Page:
Family member

Three siblings whose mother was in the hospital the weekend of May 5 and 6 visited Meadowlark Hills unannounced on both Saturday and Sunday. In addition, they visited two other care facilities in Manhattan, also without an appointment. One daughter is a social worker, so she wanted to see how staff would respond to someone who didn't call ahead.

After interacting with staff and residents, and seeing the accommodations at the three communities, this daughter said there was only one choice: Meadowlark Hills. On Monday, May 7, one of the daughters met with Becky Fitzgerald, Independent Living sales representative, because her mother is interested in moving to an IL apartment. She said she didn't want to speak disparagingly of the competition, so Becky encouraged the daughter to share what Meadowlark is doing right. Here is her answer, paraphrased:

"Meadowlark is alive. That was obvious from the moment we walked in the door. At your front desk, we were greeted by a nice woman who called one of your staff members to assist us. (When Becky told her that the nice woman was a resident volunteer, Marla Bugbee, she commented that that tells her the residents are invested in making this their home and are proud of their home.)

Sherry Smith, household coordinator at Lyle House, showed us your Community Center, a healthcare household, and Bramlage House. When we asked Sherry to see a recent survey, she gave us a copy and found a place for us to sit and look through it. There was nothing in the survey that gave us any worries about Meadowlark. It's the surveyors' jobs to find something to correct. We were interested to read how Meadowlark plans to address the few minor things the surveyors found.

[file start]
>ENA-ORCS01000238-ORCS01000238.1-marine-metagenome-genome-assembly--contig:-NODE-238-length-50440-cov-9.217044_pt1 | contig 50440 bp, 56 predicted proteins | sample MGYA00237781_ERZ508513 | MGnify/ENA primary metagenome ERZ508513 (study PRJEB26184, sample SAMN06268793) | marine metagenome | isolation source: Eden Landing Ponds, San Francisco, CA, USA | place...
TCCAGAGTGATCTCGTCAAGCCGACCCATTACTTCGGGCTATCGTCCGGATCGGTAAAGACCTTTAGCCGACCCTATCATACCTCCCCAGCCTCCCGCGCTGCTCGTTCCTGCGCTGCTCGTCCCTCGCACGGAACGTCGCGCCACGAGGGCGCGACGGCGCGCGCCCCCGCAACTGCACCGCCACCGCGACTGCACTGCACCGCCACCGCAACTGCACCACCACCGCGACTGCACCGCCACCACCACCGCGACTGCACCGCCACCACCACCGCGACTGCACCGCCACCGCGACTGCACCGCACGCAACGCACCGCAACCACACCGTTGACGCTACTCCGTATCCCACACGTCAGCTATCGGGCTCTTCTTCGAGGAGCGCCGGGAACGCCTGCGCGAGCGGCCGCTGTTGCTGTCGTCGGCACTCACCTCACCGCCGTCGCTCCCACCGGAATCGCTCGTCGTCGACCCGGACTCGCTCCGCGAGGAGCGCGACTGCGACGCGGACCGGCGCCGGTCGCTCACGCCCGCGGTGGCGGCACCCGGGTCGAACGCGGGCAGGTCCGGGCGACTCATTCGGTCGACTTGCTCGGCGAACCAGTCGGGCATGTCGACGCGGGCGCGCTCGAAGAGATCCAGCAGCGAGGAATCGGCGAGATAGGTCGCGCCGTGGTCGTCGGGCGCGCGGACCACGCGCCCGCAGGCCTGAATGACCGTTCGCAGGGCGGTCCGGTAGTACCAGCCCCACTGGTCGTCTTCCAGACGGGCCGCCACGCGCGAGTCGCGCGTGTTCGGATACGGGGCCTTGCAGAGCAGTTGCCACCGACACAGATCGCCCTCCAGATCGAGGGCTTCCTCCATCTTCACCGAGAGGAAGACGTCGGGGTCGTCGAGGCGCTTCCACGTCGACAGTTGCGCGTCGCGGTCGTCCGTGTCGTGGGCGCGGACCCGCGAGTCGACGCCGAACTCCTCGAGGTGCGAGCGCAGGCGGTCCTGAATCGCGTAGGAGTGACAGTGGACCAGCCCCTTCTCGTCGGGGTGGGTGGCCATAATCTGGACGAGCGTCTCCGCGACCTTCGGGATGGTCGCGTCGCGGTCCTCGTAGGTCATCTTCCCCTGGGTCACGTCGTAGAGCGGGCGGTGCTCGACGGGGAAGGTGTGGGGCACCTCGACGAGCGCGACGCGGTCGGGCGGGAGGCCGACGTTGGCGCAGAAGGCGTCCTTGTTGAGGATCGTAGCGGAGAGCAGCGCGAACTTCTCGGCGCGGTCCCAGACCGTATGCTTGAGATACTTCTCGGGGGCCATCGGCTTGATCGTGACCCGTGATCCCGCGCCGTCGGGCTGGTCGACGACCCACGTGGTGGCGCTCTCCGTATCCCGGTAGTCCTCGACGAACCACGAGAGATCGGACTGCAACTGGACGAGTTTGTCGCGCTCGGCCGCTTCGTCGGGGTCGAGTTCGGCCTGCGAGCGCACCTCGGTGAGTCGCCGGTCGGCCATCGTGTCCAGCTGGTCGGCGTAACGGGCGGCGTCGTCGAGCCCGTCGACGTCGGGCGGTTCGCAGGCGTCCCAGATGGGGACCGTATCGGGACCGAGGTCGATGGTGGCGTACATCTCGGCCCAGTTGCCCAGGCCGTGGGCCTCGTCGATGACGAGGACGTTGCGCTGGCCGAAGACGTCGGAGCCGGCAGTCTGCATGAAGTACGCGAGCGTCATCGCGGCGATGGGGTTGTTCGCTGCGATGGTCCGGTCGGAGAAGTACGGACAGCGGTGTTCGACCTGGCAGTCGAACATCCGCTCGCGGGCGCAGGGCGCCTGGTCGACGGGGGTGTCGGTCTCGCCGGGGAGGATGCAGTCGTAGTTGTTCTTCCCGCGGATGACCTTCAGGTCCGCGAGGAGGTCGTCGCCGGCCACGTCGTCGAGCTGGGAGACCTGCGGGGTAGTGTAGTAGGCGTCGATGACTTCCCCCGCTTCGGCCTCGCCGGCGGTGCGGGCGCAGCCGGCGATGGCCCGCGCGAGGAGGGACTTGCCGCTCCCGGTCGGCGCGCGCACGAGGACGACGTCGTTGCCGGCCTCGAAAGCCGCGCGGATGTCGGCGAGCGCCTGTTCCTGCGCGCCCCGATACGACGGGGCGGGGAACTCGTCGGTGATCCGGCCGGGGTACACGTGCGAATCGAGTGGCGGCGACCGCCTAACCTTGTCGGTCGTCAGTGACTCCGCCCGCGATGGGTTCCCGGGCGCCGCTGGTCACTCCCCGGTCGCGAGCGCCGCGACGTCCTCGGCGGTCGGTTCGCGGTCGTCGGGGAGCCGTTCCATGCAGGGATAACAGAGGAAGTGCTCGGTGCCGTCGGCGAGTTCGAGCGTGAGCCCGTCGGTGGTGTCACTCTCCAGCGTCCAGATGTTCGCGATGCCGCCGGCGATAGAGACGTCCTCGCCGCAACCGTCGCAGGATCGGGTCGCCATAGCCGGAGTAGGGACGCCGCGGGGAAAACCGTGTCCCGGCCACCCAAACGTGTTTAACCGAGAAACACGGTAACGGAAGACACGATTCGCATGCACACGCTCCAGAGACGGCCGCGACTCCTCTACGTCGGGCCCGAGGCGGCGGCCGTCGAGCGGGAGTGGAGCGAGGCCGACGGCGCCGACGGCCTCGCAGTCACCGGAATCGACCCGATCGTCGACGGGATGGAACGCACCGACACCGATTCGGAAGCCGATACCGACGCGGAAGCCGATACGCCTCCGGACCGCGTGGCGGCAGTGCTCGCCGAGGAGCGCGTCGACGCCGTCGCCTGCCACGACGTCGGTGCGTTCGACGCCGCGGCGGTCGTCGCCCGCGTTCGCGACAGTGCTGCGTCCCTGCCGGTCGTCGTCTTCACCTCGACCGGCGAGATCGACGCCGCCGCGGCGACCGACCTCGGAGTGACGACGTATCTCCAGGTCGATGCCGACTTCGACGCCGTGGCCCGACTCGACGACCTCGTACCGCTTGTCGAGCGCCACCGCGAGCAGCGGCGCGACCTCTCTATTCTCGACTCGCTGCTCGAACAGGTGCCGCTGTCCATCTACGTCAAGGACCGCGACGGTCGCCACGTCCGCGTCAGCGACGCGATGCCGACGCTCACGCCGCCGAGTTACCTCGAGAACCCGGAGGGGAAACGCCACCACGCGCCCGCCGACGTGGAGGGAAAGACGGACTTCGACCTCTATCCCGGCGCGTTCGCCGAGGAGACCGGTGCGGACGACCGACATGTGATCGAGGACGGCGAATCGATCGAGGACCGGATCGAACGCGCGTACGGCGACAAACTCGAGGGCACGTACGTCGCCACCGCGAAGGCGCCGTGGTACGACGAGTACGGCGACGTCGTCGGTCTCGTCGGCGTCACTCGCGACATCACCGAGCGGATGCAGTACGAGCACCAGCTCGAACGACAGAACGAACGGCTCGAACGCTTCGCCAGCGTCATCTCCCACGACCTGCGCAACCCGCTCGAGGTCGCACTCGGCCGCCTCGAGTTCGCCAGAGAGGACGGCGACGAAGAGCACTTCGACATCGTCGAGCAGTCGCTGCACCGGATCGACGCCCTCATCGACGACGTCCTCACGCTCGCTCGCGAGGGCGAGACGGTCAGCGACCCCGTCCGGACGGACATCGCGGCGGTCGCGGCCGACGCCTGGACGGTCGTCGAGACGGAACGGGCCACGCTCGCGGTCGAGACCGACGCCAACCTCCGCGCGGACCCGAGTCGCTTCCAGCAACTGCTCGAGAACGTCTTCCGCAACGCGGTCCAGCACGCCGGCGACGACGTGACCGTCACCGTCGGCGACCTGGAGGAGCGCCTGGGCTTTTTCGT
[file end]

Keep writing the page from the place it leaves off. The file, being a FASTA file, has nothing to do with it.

At one of the other places we visited, we asked to see the survey and were told we couldn't see it. When I pointed to a posted sign, telling us the location of the survey, I again asked to see the survey, and we were told we'd have to come back. During the tour, when we entered the room where the survey was kept, I again asked to see the survey and was told by the staff person that she didn't know where the survey was. I told her that according to the sign, the survey was in this room, and finally the staff member walked to the survey's location and produced it for us.

We purposely visited Meadowlark around a mealtime so we could see the interaction between staff and residents during a meal. There were people who need assistance eating at all of the places we visited, but at Meadowlark, we saw staff not only assisting residents with their meal but also interacting with them. There was real conversation between residents and staff around the table.

We saw staff speaking to residents in wheelchairs, and at Meadowlark, your staff bent down so they could be at eye level with the persons they were talking to. At Meadowlark, we didn't see staff in medical-style clothing. They were dressed just like we were, but had on name tags so we could tell they were staff. We also didn't see a bunch of staff sitting in front of a TV, taking a break in a room so near the residents, where their loud TV program and conversation would potentially disturb the residents. We saw this at one of the other facilities.

Without a vision, there is no hope, and I can tell that Meadowlark has hope. I think my mother would be so happy here, and we would all like to see her move to Meadowlark."

The rest of the story: This woman's mother arrived at Bramlage House on Wednesday, May 9, to recover her strength after the recent hospital stay. She was promptly greeted by staff, and within minutes, one daughter was going over a list of medicines with a nurse, while therapists were meeting with the guest in her suite.